According to the United Nations High Commission on Refugees (UNHCR), nearly 60 million people worldwide are currently fleeing conflict, persecution, privation, or other factors beyond their control. From Syria to Afghanistan, Eritrea to Somalia, Myanmar to Honduras, people whose homes are no longer safe and whose governments can or will no longer provide them with protection are risking everything, leaving home often with only what they can carry, and setting off on journeys fraught with danger and uncertainty.
In recent months, much of the attention around refugees has centered on Europe. According to UNHCR, 806,000 people reached the European Union zone by sea between January and November 2015, and 3,460 more either went missing or died trying to get there. Most pass through Greece via Turkey and go on through the Balkans; others cross the Mediterranean from Libya to Italy, where many become stranded in reception centers. Generally, they are trying to move north to Austria, Germany, and Sweden—places with high standards of living and traditionally more welcoming asylum policies.
The numbers are not expected to shrink any time soon. The number of displaced people across the world has tripled in the past decade, in fact, and the UNHCR estimates that 850,000 people will attempt to cross the Mediterranean to Europe before the end of 2016.
A Perfect Storm
Refugees from across the world have attempted to reach Europe for decades, so why are the numbers rising so drastically—and why is the world just beginning to pay attention—now? A number of conflicts and crises across the Middle East, South Asia, and North Africa—including the horrific war in Syria, the conflicts in Iraq and Afghanistan, the ongoing turmoil in Libya and surrounding countries, and economic desperation and instability in countries like Eritrea, Nigeria, and Somalia—have created the “perfect storm” for a refugee crisis.
Crossing the Mediterranean
Every year, thousands of people attempt to cross the Mediterranean Sea to Europe. And every year, more lives are lost during the passage.
In years past, refugees and migrants generally attempted to make the crossing to Italy in the summer months, when favorable weather meant a safer journey. But as camps fill and conditions worsen, people are becoming more and more desperate. Many pay exorbitant amounts (up to $10,000) to be smuggled onto rickety, overcrowded boats, knowing that there is a real possibility they could die in the crossing.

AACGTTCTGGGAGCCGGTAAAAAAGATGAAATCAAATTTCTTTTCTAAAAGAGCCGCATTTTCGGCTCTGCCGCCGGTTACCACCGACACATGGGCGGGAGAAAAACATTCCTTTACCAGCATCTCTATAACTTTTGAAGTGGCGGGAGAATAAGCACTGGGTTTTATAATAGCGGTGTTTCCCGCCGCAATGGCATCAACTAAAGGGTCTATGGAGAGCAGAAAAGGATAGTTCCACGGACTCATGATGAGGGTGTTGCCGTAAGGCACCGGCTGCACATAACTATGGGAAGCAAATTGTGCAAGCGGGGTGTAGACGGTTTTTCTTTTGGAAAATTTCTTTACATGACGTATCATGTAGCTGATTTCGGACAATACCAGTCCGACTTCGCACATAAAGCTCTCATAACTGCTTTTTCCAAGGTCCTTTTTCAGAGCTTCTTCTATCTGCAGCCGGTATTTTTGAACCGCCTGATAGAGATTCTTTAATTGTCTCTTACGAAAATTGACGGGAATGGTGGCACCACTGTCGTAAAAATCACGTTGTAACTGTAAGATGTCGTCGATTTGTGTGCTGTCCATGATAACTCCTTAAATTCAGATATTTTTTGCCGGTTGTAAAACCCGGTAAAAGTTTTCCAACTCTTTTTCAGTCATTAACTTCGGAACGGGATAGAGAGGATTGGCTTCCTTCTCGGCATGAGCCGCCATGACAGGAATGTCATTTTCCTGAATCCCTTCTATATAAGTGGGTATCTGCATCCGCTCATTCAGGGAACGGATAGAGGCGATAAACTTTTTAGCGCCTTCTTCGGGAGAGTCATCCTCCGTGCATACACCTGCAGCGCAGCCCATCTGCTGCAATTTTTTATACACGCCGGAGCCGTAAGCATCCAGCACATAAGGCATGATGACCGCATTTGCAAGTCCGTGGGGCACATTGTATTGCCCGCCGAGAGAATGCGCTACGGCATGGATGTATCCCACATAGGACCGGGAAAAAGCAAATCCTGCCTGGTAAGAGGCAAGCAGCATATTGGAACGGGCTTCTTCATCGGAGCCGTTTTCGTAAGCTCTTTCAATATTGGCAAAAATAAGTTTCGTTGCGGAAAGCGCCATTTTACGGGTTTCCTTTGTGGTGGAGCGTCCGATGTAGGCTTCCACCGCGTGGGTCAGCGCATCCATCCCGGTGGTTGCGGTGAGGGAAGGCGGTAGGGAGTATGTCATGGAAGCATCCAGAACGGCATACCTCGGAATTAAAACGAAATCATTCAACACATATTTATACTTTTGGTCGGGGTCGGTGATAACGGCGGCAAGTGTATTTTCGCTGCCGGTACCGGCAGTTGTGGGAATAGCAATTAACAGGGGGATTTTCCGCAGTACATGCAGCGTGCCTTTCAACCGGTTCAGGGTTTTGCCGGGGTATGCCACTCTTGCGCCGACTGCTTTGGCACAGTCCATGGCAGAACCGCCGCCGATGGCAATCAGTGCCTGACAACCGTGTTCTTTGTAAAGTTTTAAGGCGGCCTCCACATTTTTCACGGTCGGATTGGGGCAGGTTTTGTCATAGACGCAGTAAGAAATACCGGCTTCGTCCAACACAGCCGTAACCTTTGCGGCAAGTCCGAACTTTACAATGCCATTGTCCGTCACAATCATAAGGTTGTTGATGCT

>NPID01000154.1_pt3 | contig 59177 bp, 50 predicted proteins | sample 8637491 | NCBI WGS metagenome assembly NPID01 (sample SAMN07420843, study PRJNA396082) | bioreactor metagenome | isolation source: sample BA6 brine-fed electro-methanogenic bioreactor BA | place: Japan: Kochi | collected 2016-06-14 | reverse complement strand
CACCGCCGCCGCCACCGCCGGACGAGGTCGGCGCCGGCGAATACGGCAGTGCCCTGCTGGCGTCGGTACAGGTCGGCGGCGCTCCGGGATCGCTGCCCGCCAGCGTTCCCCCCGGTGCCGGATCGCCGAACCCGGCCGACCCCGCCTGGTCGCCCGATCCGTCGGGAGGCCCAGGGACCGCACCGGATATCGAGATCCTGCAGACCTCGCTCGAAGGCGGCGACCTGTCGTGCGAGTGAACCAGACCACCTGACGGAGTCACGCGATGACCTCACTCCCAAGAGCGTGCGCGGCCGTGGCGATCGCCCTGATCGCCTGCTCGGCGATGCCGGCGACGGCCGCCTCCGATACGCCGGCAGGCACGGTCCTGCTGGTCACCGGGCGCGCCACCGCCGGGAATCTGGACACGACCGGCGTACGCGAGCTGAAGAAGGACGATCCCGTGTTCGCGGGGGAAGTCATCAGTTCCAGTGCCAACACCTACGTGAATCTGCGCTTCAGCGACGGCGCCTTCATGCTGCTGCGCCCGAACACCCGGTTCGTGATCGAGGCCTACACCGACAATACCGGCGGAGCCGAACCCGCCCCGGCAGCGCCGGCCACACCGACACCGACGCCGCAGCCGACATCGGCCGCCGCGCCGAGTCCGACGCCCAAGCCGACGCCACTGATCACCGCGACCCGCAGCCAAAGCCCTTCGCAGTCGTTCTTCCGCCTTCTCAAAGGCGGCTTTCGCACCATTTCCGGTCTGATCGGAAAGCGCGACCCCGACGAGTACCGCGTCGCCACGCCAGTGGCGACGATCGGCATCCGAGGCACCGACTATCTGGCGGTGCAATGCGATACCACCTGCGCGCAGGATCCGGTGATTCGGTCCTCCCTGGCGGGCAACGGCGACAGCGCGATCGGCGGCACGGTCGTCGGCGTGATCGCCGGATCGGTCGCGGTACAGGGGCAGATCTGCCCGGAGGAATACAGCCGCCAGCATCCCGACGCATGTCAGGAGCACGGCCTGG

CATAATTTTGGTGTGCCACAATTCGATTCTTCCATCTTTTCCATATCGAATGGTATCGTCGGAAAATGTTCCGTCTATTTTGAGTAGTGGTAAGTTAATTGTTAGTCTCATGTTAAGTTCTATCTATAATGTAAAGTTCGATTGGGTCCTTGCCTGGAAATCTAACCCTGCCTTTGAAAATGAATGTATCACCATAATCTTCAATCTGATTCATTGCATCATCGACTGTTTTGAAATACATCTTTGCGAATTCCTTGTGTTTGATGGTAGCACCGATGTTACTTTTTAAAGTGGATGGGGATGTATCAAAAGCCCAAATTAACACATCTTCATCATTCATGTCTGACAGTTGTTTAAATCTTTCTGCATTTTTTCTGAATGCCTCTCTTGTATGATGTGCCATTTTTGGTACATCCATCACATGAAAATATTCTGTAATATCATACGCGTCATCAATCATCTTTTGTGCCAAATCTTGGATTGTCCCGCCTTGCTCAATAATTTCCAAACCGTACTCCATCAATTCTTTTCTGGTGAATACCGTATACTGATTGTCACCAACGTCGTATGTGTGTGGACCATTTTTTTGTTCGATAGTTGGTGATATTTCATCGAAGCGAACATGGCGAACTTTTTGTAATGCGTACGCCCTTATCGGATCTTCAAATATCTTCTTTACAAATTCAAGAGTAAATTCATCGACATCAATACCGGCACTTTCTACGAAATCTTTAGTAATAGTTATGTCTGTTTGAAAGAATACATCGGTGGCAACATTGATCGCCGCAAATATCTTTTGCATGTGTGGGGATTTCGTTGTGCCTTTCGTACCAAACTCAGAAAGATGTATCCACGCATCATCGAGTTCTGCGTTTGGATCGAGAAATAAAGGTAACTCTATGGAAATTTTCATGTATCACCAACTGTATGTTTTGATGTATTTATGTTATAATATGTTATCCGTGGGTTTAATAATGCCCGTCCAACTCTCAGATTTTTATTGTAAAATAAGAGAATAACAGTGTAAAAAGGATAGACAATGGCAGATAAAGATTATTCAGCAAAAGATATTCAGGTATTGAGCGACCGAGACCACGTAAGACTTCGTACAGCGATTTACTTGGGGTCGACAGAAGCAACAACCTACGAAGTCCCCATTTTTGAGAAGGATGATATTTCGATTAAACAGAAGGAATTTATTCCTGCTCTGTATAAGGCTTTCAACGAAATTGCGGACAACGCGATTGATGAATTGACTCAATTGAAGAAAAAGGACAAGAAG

Many EU countries, in their efforts to deter refugees from reaching their shores, have actively avoided policies that would make the journeys less dangerous. In response, Doctors Without Borders/Médecins Sans Frontières (MSF) launched ships to help people in peril at sea, in an effort to fill the search and rescue gap. As of September 2015, the boats had rescued 16,350 people. They have also assisted 1,166 more with safe passage after they were rescued by other boats.
Overland Through the Balkans
Until September 2015, most refugees traveled through Turkey, then made the short, but no less dangerous, crossing by sea from towns on Turkey’s western coast to Greece’s Dodecanese islands (Kos, Leros, and Lesbos). But, faced with the prospect of spending a fifth winter in freezing, crowded, and underresourced camps, many Syrian refugees residing in countries like Lebanon and Turkey are now making the journey overland to Europe. Many more travel directly from Syria, or from Afghanistan and Iraq.
At many borders, security forces meet refugees with tear gas, rubber bullets, or razor-wire fences. MSF is running mobile clinics and distributing relief items at numerous points along the route. MSF offices are constantly assessing the situation and adapting operations to the changing routes, in order to be present where needs are greatest.
An Uncertain Future
Working in both the countries from which they flee and on the borders they hope to cross, MSF sees firsthand the horrific conditions that drive people to risk their lives for the chance of a better, safer future, and the toll the journey can take.
Our teams work in a host of refugee and displacement settings that do not get nearly as much attention as what’s now happening in Europe. We will continue to do so—in South Sudan, Chad, Myanmar, and other settings. But the current crises in and around Europe—and the failure of the countries involved to act—requires us to respond. In October 2015, MSF released open letters to US and European leaders, calling on the international community to take action and to ensure safe passage for those seeking a safe place for themselves and their families.